Papa got through loving up Mama and Little Arliss and mounted his horse. I looked up at him. He motioned for me to come along. So I walked beside his horse down the trail that led under the big liveoaks and past the spring.
When he’d gotten out of hearing of the house, Papa reached down and put a hand on my shoulder.
“Now, Travis,” he said, “you’re getting to be a big boy; and while I’m gone, you’ll be the man of the family. I want you to act like one. You take care of Mama and Little Arliss. You look after the work and don’t wait around for your mama to point out what needs to be done. Think you can do that?”
“Yessir,” I said.
“Now, there’s the cows to milk and wood to cut and young pigs to mark and fresh meat to shoot. But mainly there’s the corn patch. If you don’t work it right or if you let the varmints eat up the roasting ears, we’ll be without bread corn for the winter.”
“Yessir,” I said.
“All right, boy. I’ll be seeing you this fall.”
I stood there and let him ride on. There wasn’t any more to say.
Suddenly I remembered and went running down the trail after him, calling for him to wait.
He pulled up his horse and twisted around in the saddle. “Yeah, boy,” he said. “What is it?”
“That horse,” I said.
“What horse?” he said, like he’d never heard me mention it before. “You mean you’re wanting a horse?”
“Now, Papa,” I complained. “You know I’ve been aching all over for a horse to ride. I’ve told you time and again.”
I looked up to catch him grinning at me and felt foolish that I hadn’t realized he was teasing.
“What you’re needing worse than a horse is a good dog.”
“Yessir,” I said, “but a horse is what I’m wanting the worst.”
“All right,” he said. “You act a man’s part while I’m gone, and I’ll see that you get a man’s horse to ride when I sell the cattle. I think we can shake on that deal.”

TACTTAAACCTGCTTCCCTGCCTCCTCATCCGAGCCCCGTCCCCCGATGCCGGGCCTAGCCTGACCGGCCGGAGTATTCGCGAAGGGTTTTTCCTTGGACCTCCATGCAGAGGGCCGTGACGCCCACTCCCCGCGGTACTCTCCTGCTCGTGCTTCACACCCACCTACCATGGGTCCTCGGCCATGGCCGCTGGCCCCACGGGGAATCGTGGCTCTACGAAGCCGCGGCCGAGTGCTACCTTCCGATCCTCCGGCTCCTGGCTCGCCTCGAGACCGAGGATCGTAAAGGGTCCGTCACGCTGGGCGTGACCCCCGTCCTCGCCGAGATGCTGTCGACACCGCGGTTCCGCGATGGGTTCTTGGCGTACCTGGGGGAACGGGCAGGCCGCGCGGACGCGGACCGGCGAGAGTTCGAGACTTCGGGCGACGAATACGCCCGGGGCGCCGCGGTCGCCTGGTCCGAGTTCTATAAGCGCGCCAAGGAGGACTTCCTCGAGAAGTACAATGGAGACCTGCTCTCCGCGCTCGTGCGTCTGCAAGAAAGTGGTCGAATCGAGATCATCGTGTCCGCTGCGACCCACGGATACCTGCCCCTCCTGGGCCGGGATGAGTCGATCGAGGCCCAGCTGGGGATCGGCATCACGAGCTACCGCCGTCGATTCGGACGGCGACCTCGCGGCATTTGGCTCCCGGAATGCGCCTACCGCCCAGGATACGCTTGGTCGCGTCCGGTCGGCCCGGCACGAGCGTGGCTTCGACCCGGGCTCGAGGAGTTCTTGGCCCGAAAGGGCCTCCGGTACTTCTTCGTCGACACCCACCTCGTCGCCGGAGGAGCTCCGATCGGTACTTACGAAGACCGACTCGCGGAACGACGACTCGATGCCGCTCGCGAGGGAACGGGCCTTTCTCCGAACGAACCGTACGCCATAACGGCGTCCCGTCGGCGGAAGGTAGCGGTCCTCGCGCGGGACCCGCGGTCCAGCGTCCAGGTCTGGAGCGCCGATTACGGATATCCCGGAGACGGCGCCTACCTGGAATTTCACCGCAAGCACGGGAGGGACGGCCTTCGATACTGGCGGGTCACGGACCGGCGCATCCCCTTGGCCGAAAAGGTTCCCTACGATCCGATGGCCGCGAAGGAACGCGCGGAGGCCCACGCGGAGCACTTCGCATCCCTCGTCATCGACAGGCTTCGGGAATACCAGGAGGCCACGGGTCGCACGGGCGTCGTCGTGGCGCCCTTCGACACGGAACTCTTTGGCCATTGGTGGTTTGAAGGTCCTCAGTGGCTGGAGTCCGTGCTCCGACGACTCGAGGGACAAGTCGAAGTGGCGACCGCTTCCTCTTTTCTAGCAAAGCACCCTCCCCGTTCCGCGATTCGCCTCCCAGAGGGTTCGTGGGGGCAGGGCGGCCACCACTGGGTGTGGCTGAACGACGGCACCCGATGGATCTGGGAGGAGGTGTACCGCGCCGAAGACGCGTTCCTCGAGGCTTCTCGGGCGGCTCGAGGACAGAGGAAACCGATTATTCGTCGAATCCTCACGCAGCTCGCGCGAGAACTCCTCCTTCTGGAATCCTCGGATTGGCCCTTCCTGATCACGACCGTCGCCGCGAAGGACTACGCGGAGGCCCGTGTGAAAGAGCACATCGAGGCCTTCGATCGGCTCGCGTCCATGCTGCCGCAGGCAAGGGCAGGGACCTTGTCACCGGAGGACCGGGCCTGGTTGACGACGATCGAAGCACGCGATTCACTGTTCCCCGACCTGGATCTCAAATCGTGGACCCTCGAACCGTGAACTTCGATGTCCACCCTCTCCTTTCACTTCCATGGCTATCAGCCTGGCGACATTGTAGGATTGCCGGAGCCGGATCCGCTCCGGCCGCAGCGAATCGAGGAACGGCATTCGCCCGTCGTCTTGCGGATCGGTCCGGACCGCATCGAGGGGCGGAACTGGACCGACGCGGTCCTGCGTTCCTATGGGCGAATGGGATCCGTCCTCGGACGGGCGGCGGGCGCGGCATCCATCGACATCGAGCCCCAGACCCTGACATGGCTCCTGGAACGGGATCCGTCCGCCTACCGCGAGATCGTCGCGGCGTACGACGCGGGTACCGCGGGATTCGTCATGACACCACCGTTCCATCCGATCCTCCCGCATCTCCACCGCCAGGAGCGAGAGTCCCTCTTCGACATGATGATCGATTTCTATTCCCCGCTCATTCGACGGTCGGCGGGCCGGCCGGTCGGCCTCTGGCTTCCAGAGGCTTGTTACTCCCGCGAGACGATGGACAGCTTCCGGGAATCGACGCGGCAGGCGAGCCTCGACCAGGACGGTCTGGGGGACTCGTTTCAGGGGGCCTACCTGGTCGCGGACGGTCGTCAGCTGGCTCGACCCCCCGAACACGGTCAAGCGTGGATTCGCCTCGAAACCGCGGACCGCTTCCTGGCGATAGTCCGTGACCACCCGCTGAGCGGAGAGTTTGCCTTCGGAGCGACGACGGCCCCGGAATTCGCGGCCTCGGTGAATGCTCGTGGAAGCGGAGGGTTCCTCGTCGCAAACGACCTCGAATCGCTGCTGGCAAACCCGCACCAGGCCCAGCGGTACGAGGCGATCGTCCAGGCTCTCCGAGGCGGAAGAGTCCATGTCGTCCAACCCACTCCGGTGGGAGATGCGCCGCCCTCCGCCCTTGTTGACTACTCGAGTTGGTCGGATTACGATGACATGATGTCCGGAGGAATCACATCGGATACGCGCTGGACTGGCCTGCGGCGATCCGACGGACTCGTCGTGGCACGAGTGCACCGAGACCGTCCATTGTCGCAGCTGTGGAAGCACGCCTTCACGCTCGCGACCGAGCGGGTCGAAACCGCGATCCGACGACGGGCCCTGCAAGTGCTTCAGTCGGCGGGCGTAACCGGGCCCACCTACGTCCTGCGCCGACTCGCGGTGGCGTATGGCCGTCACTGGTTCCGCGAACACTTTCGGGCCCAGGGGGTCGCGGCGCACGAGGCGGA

He reached out his hand, and we shook. It was the first time I’d ever shaken hands like a man. It made me feel big and solemn and important in a way I’d never felt before. I knew then that I could handle whatever needed to be done while Papa was gone.
I turned and started back up the trail toward the cabin. I guessed maybe Papa was right. I guessed I could use a dog. All the other settlers had dogs. They were big fierce cur dogs that the settlers used for catching hogs and driving cattle and fighting coons out of the cornfields. They kept them as watchdogs against the depredations of loafer wolves, bears, panthers, and raiding Indians. There was no question about it: for the sort of country we lived in, a good dog around the place was sometimes worth more than two or three men. I knew this as well as anybody, because the summer before I’d had a good dog.
His name was Bell. He was nearly as old as I was. We’d had him ever since I could remember. He’d protected me from rattlesnakes and bad hogs while I was little. He’d hunted with me when I was bigger. Once he’d dragged me out of
Birdsong Creek when I was about to drown and another time he’d given warning in time to keep some raiding Comanches from stealing and eating our mule, Jumper.
Then he’d had to go act a fool and get himself killed.
It was while Papa and I were cutting wild hay in a little patch of prairie back of the house. A big diamond-back rattler struck at Papa and Papa chopped his head off with one quick lick of his scythe. The head dropped to the ground three or four feet away from the writhing body. It lay there, with the ugly mouth opening and shutting, still trying to bite something.
As smart as Bell was, you’d have thought he’d have better sense than to go up and nuzzle that rattler’s head. But he didn’t, and a second later, he was falling back, howling and slinging his own head till his ears popped. But it was too late then. That snake mouth had snapped shut on his nose, driving the fangs in so deep that it was a full minute before he could sling the bloody head loose.